ASA 125th Meeting Ottawa 1993 May

1pSA2. Acoustic signatures: From natural to systems science.

Robert D. Finch

Ben H. Jansen

College of Eng., Univ. of Houston, Houston, TX 77204-4792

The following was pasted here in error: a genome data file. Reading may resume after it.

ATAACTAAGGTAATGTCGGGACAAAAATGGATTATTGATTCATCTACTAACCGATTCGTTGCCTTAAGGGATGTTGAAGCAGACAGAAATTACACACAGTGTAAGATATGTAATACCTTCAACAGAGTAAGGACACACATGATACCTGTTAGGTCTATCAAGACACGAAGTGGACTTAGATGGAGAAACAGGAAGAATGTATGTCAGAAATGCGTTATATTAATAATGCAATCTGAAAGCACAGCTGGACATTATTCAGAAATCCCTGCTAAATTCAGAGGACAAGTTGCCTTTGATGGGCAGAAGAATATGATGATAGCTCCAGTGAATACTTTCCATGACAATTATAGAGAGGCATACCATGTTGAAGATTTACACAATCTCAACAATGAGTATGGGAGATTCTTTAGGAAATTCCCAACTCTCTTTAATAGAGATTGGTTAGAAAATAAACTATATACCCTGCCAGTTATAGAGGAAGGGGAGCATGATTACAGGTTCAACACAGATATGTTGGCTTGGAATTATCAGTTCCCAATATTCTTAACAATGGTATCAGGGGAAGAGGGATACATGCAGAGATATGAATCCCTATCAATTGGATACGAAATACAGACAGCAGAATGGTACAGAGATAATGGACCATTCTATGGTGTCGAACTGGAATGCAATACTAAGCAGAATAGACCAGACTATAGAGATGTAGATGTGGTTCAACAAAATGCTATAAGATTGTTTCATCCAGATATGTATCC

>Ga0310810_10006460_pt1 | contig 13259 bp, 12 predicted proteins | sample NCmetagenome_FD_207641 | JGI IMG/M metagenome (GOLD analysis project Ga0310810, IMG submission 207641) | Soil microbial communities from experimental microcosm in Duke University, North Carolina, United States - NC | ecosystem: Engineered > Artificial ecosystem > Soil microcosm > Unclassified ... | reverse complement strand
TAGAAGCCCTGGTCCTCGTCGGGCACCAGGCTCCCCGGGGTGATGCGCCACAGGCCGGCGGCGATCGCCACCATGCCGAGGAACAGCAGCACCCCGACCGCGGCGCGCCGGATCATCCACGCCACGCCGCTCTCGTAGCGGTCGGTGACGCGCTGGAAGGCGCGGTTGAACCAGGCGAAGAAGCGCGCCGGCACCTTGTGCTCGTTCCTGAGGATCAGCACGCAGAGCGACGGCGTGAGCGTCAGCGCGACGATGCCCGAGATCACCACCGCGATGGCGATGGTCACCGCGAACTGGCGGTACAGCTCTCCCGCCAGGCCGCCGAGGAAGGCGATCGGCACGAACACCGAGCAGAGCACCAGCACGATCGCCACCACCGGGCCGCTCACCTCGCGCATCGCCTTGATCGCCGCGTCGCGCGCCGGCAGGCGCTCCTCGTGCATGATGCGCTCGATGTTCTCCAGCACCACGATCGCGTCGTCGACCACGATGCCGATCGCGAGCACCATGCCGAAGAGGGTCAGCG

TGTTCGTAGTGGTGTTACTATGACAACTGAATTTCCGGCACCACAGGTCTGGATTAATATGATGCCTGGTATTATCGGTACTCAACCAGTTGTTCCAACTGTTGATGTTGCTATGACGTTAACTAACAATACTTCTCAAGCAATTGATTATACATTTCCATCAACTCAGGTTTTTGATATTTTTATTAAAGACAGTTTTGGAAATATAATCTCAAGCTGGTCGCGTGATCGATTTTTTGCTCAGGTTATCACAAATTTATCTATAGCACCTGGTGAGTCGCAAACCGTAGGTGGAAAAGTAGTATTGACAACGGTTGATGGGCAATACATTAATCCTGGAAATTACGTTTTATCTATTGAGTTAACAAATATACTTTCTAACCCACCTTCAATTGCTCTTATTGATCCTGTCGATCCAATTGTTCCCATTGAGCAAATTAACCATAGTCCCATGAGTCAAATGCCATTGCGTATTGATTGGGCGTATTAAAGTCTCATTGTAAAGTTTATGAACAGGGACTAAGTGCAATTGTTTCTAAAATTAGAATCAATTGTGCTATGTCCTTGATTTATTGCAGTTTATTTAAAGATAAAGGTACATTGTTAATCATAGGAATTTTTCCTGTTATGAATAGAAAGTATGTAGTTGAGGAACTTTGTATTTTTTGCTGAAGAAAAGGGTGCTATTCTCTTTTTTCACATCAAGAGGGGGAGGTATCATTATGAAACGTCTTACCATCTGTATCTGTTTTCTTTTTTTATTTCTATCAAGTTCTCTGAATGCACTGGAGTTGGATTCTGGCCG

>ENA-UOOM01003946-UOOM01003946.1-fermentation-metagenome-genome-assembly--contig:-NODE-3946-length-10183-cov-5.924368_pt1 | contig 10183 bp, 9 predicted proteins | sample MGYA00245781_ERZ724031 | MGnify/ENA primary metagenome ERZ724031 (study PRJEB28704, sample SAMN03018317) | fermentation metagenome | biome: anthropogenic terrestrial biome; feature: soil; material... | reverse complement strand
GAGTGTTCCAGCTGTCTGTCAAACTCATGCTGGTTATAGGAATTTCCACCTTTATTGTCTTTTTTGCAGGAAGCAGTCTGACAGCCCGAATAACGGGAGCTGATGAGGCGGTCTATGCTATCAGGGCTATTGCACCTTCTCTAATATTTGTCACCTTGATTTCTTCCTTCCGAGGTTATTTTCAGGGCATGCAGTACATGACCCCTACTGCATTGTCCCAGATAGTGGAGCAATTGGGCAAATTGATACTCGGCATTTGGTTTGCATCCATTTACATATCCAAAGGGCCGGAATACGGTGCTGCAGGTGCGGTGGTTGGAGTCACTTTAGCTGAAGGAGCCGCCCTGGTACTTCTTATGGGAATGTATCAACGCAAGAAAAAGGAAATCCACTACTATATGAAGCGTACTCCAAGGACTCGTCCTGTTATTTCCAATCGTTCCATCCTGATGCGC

The interest in acoustic signatures began with the problem of detecting cracks in railroad wheels. When a wheel is struck with a hammer it produces a sound like that of a bell. If the wheel is cracked it sounds dissonant and muffled. By comparing sounds from the two members of a wheelset a measure of the difference in their mechanical properties is obtained. A fully automatic system was developed and installed on a Southern Pacific track in the 1980's. The story of this undertaking is an object lesson in systems science. Recently beams have been used as test objects in an attempt to resolve certain basic questions in the science of the acoustic monitoring method. These questions will be illustrated with results from a test fixture with various beams. The limitation of the vibration monitoring method is that other conditions, such as uncertainties in the geometry of the test object, its surface conditions, and loading can also affect the vibration response, and it is necessary to distinguish the effects due to harmful conditions from those due to harmless ones. The sensitivity of the method is thus determined by the need to make this distinction. [Work supported by NSF Grant No. MSS-9024224.]